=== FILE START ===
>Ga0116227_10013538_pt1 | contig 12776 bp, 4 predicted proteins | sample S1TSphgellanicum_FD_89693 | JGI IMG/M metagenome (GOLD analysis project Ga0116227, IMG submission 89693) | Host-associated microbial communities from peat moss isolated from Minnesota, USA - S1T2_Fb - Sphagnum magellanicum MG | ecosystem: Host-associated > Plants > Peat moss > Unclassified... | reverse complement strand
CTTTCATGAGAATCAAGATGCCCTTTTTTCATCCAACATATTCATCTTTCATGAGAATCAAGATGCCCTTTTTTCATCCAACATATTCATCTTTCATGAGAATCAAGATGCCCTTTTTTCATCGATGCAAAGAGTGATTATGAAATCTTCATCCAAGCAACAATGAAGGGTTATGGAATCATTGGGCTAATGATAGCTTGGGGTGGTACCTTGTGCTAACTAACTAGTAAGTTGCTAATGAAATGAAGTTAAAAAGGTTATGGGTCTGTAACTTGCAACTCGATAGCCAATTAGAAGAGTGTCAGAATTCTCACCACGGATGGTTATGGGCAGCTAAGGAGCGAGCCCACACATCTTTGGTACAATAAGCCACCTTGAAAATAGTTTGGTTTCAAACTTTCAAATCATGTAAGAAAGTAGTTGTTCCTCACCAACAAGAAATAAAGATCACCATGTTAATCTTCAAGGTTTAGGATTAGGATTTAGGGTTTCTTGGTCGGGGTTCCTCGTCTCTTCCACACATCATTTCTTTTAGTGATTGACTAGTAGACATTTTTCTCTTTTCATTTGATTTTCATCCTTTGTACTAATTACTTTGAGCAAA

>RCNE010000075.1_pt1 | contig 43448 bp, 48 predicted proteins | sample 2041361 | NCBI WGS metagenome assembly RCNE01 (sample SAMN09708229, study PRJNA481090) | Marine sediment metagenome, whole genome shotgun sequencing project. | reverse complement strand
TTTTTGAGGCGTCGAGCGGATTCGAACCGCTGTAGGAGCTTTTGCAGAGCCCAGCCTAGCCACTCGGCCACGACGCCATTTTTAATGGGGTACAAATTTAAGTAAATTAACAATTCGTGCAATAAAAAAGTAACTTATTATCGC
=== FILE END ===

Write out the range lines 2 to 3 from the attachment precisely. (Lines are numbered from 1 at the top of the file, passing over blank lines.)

CTTTCATGAGAATCAAGATGCCCTTTTTTCATCCAACATATTCATCTTTCATGAGAATCAAGATGCCCTTTTTTCATCCAACATATTCATCTTTCATGAGAATCAAGATGCCCTTTTTTCATCGATGCAAAGAGTGATTATGAAATCTTCATCCAAGCAACAATGAAGGGTTATGGAATCATTGGGCTAATGATAGCTTGGGGTGGTACCTTGTGCTAACTAACTAGTAAGTTGCTAATGAAATGAAGTTAAAAAGGTTATGGGTCTGTAACTTGCAACTCGATAGCCAATTAGAAGAGTGTCAGAATTCTCACCACGGATGGTTATGGGCAGCTAAGGAGCGAGCCCACACATCTTTGGTACAATAAGCCACCTTGAAAATAGTTTGGTTTCAAACTTTCAAATCATGTAAGAAAGTAGTTGTTCCTCACCAACAAGAAATAAAGATCACCATGTTAATCTTCAAGGTTTAGGATTAGGATTTAGGGTTTCTTGGTCGGGGTTCCTCGTCTCTTCCACACATCATTTCTTTTAGTGATTGACTAGTAGACATTTTTCTCTTTTCATTTGATTTTCATCCTTTGTACTAATTACTTTGAGCAAA

>RCNE010000075.1_pt1 | contig 43448 bp, 48 predicted proteins | sample 2041361 | NCBI WGS metagenome assembly RCNE01 (sample SAMN09708229, study PRJNA481090) | Marine sediment metagenome, whole genome shotgun sequencing project. | reverse complement strand